How To Use Gem Choices Well

Gem choices have always gained a lot of criticism, and I know why! I was one of the people who hated the idea when they put them in featured stories, and you can bet that I was angry when they were added to community stories. It was a real worry to me that people would overuse them or use them badly. I thought they’d be treated as a way to get into the Writer’s Payments section as soon as possible and screw over the reader. I didn’t think that community writers could handle it.

Well, I can be wrong. I was definitely wrong about this one! In fact, it turns out that the Episode team sucks at using gem choices, while loads of the community authors use them well. Typical Episode. They teach one thing and preach another! So I’ve changed my mind about gem choices after seeing them used well in stories like The Infected. Lots of authors are using them well, and I really can’t complain.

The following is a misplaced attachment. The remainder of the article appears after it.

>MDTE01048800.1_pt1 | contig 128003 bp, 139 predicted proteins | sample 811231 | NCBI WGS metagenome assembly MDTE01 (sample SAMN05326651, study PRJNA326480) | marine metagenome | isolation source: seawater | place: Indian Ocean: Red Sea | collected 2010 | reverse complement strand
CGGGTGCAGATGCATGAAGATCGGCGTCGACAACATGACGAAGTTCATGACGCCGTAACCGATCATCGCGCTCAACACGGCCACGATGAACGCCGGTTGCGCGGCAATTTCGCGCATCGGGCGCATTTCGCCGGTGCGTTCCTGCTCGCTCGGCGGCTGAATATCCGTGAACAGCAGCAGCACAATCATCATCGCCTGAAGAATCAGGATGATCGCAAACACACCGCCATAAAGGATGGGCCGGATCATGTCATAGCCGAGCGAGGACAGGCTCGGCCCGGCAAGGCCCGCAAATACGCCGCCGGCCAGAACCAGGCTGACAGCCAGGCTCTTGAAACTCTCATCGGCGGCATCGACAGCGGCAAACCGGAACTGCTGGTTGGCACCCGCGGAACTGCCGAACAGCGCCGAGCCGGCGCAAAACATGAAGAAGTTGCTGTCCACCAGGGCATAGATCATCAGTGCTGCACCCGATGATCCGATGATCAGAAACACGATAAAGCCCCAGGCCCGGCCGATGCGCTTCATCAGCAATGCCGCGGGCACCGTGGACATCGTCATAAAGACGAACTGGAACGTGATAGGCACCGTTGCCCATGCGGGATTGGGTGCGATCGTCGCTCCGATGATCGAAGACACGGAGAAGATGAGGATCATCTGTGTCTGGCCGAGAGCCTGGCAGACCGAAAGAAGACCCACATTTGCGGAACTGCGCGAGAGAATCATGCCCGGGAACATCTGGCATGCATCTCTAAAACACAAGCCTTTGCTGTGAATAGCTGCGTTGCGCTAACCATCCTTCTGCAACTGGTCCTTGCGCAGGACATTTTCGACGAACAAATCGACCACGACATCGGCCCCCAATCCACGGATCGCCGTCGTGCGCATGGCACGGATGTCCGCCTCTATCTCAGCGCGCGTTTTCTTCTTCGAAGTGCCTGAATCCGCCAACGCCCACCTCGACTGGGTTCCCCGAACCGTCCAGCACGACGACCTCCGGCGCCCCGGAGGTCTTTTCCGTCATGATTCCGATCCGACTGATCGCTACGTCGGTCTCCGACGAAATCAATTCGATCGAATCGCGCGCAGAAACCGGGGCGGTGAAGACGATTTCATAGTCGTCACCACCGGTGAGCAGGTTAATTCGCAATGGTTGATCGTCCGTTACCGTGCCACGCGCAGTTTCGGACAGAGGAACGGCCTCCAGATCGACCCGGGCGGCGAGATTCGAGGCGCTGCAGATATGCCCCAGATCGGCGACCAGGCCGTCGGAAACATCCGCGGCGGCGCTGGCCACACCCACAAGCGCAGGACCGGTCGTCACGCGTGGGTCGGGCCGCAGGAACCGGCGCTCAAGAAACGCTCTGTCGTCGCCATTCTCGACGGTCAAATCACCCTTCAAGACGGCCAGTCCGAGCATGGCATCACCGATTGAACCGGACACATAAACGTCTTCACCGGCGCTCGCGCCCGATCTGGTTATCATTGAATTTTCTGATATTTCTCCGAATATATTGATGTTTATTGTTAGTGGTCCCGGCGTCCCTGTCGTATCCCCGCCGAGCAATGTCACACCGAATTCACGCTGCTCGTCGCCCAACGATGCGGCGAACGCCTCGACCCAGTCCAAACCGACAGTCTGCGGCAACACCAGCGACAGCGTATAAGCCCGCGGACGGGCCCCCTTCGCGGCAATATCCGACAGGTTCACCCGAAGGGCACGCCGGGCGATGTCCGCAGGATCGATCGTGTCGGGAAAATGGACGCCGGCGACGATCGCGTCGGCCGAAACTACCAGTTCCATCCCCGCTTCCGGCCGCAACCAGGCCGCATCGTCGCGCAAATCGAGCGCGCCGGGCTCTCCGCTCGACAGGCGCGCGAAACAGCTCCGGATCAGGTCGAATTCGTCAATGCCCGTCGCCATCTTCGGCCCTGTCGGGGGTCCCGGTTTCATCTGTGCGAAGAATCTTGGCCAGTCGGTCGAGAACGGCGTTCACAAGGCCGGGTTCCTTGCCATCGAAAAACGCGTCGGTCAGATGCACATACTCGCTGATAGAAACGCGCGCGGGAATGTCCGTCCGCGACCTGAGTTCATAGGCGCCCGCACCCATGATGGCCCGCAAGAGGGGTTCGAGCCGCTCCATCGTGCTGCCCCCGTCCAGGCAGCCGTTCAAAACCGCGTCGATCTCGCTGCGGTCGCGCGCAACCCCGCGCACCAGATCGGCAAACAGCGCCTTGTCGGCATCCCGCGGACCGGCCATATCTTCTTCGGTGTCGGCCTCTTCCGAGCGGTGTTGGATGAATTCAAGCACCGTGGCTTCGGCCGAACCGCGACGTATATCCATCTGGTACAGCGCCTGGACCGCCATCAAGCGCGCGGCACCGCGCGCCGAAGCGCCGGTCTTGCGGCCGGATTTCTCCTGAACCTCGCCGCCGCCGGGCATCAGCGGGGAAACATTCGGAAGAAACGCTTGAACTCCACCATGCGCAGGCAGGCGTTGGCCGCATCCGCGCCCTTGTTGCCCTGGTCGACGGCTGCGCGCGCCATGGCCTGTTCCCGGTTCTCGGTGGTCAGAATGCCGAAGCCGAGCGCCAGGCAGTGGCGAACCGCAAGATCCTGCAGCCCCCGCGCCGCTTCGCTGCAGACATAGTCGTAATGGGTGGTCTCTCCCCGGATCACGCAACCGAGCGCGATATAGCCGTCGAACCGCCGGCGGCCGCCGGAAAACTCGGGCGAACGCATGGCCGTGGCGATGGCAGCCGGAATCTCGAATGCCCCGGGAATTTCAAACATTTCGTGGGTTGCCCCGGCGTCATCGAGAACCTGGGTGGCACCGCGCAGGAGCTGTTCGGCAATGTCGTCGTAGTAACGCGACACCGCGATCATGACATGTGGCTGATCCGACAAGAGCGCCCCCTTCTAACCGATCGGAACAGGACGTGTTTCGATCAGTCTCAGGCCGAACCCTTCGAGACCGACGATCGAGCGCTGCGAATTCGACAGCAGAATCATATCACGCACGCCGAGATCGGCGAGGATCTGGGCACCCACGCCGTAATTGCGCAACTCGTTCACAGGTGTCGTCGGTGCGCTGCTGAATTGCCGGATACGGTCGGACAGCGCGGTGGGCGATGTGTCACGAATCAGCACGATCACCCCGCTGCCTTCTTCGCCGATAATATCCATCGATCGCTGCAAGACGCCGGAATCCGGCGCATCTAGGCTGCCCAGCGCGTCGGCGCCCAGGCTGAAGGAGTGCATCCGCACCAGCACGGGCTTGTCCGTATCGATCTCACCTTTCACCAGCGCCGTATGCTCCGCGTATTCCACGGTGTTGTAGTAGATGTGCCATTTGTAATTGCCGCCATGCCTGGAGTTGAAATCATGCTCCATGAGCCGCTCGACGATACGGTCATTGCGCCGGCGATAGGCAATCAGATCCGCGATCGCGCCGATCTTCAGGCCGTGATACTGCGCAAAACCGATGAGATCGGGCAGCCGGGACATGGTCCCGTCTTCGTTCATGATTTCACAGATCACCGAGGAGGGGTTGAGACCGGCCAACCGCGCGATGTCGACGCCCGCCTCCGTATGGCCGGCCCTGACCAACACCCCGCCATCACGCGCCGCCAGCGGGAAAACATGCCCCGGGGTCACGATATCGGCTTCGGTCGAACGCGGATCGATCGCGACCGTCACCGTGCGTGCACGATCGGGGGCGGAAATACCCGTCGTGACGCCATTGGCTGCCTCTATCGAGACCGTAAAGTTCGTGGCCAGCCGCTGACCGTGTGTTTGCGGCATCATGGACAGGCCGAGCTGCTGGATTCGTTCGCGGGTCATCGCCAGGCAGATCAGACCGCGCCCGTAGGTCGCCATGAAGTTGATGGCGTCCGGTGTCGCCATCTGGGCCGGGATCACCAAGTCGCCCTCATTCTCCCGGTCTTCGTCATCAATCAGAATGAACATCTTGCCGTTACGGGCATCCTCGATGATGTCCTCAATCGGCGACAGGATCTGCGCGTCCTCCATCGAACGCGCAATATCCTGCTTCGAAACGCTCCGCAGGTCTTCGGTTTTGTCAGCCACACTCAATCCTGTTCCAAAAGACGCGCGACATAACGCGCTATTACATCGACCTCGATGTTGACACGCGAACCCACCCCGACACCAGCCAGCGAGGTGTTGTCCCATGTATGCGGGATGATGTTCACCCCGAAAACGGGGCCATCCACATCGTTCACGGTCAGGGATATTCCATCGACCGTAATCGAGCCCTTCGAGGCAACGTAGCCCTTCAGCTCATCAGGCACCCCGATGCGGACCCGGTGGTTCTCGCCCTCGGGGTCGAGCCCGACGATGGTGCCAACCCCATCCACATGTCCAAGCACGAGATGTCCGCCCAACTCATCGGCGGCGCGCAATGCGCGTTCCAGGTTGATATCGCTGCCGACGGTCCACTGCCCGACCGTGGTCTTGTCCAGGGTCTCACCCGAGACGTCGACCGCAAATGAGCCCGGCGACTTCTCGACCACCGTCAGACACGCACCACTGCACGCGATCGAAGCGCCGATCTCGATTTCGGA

There is still the chance that you could abuse gem choices, though. If you’re using them as a means to an end (to get into the Writer’s Payments), the chances are that you’re using them wrong. If you think about them and use them with care, there’s no reason why they can’t be a great bonus to your story! So sit back and I’ll give you some ways to use them well!

Read moreHow To Use Gem Choices Well

Consent in Episode Stories

Consent can be really tricky to talk about. In fact, sex as a whole can be such a tough subject! I don’t blame you if you saw this title and you wanted to run for the hills! We do need to talk about it, though. We need to be able to discuss sex if we’re going to write for such a romance-heavy app. It’s not something we can avoid! If we don’t think about the way we’re portraying sex in our stories, we can run the risk of sending out the wrong ideas. Sex sells, but we need to make sure we’re selling it properly.